After Ford last week announced it would shift away from its Michigan Assembly factory in suburban Detroit the production of two of its compact cars, questions were immediately raised about General Motors small car situation.
Now, General Motors chief executive officer Mary Barra has tamed the storm, claiming the largest US automaker and the third biggest in the world has no intention of relocating small car manufacturing just like Ford, even if there is lagging demand across the US market. “We have some very important small cars” being produced at the Orion Assembly plant in suburban Detroit, such as the Chevrolet Sonic, commented Barra during a ceremonial event. “We have no plans to change that.” The event focused on the start of negotiations with the United Auto Workers on the traditional four-year labor contract, with Barra telling members of the press and union officials the company has lifted the profitability for the models, even as demand for the class has recessed in the wake of cheaper gasoline and growing demand for crossovers, SUVs and pickup trucks.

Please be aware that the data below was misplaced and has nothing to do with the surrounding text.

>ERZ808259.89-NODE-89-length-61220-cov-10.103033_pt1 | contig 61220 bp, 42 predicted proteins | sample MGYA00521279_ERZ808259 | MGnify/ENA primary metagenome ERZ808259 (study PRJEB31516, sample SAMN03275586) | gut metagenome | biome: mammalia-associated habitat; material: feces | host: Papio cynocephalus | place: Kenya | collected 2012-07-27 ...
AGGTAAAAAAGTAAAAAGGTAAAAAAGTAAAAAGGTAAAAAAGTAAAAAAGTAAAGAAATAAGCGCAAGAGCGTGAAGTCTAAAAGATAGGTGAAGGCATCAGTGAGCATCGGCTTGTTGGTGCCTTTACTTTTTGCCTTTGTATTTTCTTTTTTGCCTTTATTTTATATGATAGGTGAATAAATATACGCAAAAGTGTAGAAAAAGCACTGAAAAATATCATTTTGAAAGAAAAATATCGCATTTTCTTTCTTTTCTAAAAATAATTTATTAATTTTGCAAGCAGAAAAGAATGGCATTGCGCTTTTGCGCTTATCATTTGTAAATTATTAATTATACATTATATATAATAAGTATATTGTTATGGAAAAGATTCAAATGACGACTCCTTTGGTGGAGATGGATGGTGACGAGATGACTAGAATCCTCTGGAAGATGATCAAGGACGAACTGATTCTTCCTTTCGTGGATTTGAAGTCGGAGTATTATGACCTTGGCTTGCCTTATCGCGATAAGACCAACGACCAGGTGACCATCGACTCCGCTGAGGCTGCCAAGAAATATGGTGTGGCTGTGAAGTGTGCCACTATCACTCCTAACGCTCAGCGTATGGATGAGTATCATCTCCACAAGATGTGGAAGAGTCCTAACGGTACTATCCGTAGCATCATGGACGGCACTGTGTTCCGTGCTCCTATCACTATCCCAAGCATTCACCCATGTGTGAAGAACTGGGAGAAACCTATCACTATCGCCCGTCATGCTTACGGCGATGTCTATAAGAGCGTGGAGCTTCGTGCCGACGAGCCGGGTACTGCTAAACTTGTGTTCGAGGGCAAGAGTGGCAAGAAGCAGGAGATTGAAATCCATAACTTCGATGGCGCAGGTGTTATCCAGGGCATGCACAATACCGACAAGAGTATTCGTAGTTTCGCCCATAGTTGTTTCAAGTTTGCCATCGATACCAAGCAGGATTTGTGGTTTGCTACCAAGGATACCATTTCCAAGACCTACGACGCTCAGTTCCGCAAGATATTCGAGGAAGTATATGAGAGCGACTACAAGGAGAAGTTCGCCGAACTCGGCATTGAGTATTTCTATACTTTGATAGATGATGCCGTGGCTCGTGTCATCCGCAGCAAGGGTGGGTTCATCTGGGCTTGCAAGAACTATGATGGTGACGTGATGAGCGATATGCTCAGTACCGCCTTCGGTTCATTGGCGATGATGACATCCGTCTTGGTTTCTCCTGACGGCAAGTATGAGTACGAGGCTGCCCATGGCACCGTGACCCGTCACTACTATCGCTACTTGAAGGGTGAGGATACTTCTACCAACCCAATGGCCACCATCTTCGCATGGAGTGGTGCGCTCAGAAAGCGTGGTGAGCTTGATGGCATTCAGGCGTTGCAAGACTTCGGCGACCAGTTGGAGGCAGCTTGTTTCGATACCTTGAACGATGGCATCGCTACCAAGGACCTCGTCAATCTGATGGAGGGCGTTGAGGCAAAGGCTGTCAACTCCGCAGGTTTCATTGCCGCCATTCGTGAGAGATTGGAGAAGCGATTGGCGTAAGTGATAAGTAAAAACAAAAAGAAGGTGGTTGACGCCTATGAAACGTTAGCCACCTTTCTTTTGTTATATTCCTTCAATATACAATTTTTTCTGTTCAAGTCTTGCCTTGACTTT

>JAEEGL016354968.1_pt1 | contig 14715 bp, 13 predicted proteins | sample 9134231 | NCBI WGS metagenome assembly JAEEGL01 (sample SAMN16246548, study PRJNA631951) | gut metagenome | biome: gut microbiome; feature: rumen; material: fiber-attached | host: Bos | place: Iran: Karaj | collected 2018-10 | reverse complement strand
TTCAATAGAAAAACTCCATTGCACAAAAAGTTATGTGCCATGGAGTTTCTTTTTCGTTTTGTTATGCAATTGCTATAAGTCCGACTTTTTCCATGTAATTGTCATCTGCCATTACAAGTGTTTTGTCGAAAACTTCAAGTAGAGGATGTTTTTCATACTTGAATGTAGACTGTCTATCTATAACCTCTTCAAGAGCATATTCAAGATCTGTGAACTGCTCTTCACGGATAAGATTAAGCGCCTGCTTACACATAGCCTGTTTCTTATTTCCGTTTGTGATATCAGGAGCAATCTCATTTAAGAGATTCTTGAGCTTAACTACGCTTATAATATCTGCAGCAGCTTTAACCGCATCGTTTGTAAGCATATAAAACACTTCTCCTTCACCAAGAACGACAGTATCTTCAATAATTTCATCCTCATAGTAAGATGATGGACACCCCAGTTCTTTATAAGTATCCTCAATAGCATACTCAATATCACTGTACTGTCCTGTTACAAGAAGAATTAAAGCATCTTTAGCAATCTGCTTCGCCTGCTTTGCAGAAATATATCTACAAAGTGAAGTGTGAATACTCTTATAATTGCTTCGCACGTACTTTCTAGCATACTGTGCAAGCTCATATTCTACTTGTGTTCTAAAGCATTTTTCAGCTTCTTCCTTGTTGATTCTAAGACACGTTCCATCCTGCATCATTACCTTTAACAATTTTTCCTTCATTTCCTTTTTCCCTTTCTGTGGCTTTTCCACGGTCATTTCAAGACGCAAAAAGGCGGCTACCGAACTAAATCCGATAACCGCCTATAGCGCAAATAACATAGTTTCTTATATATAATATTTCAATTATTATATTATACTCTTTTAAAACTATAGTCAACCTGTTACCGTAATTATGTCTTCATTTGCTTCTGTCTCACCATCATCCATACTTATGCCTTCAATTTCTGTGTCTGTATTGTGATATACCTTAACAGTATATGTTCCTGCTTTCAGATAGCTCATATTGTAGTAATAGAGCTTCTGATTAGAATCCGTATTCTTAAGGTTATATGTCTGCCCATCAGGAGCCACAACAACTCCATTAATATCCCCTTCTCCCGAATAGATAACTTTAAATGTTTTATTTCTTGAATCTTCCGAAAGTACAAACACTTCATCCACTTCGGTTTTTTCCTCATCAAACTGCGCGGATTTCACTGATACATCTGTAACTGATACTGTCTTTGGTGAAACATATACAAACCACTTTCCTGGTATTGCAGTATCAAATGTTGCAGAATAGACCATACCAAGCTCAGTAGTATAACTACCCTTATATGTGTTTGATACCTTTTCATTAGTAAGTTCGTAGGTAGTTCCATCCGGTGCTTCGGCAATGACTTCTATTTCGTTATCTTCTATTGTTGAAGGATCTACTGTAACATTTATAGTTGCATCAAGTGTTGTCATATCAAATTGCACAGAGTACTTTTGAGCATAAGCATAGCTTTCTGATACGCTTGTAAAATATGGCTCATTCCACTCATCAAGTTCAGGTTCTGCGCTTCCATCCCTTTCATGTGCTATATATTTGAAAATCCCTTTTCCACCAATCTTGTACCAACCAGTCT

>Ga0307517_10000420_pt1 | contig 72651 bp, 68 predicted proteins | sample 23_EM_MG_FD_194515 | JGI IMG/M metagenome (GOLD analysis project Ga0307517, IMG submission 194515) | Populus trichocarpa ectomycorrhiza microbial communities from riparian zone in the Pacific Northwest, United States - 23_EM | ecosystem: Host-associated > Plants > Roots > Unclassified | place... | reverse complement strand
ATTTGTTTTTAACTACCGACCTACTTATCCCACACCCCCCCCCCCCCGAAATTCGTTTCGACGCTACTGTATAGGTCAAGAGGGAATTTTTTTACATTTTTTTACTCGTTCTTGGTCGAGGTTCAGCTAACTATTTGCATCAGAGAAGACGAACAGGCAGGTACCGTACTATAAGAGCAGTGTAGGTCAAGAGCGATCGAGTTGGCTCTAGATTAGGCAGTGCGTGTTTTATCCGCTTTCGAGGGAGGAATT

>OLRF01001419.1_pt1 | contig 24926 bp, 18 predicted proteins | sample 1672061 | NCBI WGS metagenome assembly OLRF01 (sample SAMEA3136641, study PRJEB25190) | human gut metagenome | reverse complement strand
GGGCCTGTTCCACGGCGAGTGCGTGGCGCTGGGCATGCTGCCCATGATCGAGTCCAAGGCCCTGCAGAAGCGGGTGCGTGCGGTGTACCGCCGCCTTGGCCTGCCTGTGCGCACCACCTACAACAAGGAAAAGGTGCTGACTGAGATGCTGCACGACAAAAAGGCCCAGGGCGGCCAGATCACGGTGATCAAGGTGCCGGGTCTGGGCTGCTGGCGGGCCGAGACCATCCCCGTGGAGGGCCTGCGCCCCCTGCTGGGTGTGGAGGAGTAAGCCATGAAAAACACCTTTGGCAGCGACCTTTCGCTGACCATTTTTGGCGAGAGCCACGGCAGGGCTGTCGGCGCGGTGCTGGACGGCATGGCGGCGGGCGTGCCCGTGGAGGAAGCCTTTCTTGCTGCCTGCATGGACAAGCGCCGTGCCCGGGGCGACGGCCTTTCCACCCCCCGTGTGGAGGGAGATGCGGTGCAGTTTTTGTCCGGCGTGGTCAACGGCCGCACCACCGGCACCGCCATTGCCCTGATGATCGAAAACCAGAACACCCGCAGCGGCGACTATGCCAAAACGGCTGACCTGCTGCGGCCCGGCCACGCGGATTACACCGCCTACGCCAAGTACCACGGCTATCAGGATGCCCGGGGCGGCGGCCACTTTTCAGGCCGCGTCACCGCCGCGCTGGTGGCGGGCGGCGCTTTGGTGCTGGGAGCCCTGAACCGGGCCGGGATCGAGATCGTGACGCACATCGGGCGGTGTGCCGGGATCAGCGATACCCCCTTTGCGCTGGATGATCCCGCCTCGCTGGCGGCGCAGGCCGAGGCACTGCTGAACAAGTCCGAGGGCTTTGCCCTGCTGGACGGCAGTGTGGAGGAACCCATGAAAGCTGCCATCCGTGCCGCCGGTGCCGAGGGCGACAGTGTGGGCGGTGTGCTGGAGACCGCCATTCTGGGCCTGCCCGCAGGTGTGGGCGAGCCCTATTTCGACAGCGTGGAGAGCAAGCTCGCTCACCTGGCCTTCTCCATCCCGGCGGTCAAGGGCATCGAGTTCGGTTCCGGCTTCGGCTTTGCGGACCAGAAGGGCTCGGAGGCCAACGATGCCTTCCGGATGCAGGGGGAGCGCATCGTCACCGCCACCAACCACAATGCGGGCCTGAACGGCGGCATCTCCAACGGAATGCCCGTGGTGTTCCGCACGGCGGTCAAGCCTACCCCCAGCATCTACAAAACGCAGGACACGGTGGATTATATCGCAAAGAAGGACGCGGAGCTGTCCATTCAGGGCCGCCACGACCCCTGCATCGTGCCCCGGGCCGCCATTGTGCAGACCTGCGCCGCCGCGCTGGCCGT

Ford last week announced its factory producing the Focus and C-Max compact cars will cease manufacturing of the models in 2018, though it didn’t also specify where the cars would be relocated – with plant workers only briefed on the matter with the detail that work on the cars would be relegated to a foreign country. “It’s always concerning to me, though, when any corporation invests outside the United States,” commented UAW President Dennis Williams, who was also present at the even next to Barra, though he declined to comment on Ford’s move on a specific matter.
Via Automotive News